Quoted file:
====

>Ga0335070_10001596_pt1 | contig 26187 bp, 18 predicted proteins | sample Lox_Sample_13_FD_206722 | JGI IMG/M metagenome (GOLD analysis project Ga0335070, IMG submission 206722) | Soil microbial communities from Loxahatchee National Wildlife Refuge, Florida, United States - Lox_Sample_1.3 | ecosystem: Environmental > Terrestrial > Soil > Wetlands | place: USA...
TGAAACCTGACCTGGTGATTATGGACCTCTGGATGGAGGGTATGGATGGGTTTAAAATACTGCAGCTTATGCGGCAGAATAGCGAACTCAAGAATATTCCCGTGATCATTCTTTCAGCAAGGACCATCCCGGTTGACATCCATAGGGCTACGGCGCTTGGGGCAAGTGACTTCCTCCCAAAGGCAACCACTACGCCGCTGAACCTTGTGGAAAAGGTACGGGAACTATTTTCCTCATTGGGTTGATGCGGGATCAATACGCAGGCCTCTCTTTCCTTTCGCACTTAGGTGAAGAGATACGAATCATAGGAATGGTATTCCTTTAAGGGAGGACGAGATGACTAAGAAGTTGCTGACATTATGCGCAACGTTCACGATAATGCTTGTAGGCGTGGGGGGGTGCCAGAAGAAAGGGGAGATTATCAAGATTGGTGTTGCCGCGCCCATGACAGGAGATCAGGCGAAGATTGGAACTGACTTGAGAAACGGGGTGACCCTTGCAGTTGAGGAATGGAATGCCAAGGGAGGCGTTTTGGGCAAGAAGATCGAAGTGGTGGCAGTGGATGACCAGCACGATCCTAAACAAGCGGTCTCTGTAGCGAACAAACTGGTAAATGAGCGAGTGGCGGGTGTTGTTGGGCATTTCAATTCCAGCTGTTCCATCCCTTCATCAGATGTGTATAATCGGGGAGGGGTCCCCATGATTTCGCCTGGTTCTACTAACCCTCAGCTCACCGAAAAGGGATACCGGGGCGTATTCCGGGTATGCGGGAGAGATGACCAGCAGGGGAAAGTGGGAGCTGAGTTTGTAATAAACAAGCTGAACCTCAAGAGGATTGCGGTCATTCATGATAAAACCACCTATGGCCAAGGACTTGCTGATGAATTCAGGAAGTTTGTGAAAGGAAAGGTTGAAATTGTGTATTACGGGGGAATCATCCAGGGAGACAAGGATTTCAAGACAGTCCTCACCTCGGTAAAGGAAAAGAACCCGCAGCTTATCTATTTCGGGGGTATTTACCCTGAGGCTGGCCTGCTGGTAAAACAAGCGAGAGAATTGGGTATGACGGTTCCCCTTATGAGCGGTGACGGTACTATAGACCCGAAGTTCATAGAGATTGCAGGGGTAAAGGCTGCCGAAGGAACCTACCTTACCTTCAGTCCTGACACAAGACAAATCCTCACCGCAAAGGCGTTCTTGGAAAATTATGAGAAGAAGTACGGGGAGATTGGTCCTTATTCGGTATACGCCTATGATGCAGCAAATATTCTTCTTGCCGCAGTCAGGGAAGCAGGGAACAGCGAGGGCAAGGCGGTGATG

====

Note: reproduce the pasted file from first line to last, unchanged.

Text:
>Ga0335070_10001596_pt1 | contig 26187 bp, 18 predicted proteins | sample Lox_Sample_13_FD_206722 | JGI IMG/M metagenome (GOLD analysis project Ga0335070, IMG submission 206722) | Soil microbial communities from Loxahatchee National Wildlife Refuge, Florida, United States - Lox_Sample_1.3 | ecosystem: Environmental > Terrestrial > Soil > Wetlands | place: USA...
TGAAACCTGACCTGGTGATTATGGACCTCTGGATGGAGGGTATGGATGGGTTTAAAATACTGCAGCTTATGCGGCAGAATAGCGAACTCAAGAATATTCCCGTGATCATTCTTTCAGCAAGGACCATCCCGGTTGACATCCATAGGGCTACGGCGCTTGGGGCAAGTGACTTCCTCCCAAAGGCAACCACTACGCCGCTGAACCTTGTGGAAAAGGTACGGGAACTATTTTCCTCATTGGGTTGATGCGGGATCAATACGCAGGCCTCTCTTTCCTTTCGCACTTAGGTGAAGAGATACGAATCATAGGAATGGTATTCCTTTAAGGGAGGACGAGATGACTAAGAAGTTGCTGACATTATGCGCAACGTTCACGATAATGCTTGTAGGCGTGGGGGGGTGCCAGAAGAAAGGGGAGATTATCAAGATTGGTGTTGCCGCGCCCATGACAGGAGATCAGGCGAAGATTGGAACTGACTTGAGAAACGGGGTGACCCTTGCAGTTGAGGAATGGAATGCCAAGGGAGGCGTTTTGGGCAAGAAGATCGAAGTGGTGGCAGTGGATGACCAGCACGATCCTAAACAAGCGGTCTCTGTAGCGAACAAACTGGTAAATGAGCGAGTGGCGGGTGTTGTTGGGCATTTCAATTCCAGCTGTTCCATCCCTTCATCAGATGTGTATAATCGGGGAGGGGTCCCCATGATTTCGCCTGGTTCTACTAACCCTCAGCTCACCGAAAAGGGATACCGGGGCGTATTCCGGGTATGCGGGAGAGATGACCAGCAGGGGAAAGTGGGAGCTGAGTTTGTAATAAACAAGCTGAACCTCAAGAGGATTGCGGTCATTCATGATAAAACCACCTATGGCCAAGGACTTGCTGATGAATTCAGGAAGTTTGTGAAAGGAAAGGTTGAAATTGTGTATTACGGGGGAATCATCCAGGGAGACAAGGATTTCAAGACAGTCCTCACCTCGGTAAAGGAAAAGAACCCGCAGCTTATCTATTTCGGGGGTATTTACCCTGAGGCTGGCCTGCTGGTAAAACAAGCGAGAGAATTGGGTATGACGGTTCCCCTTATGAGCGGTGACGGTACTATAGACCCGAAGTTCATAGAGATTGCAGGGGTAAAGGCTGCCGAAGGAACCTACCTTACCTTCAGTCCTGACACAAGACAAATCCTCACCGCAAAGGCGTTCTTGGAAAATTATGAGAAGAAGTACGGGGAGATTGGTCCTTATTCGGTATACGCCTATGATGCAGCAAATATTCTTCTTGCCGCAGTCAGGGAAGCAGGGAACAGCGAGGGCAAGGCGGTGATG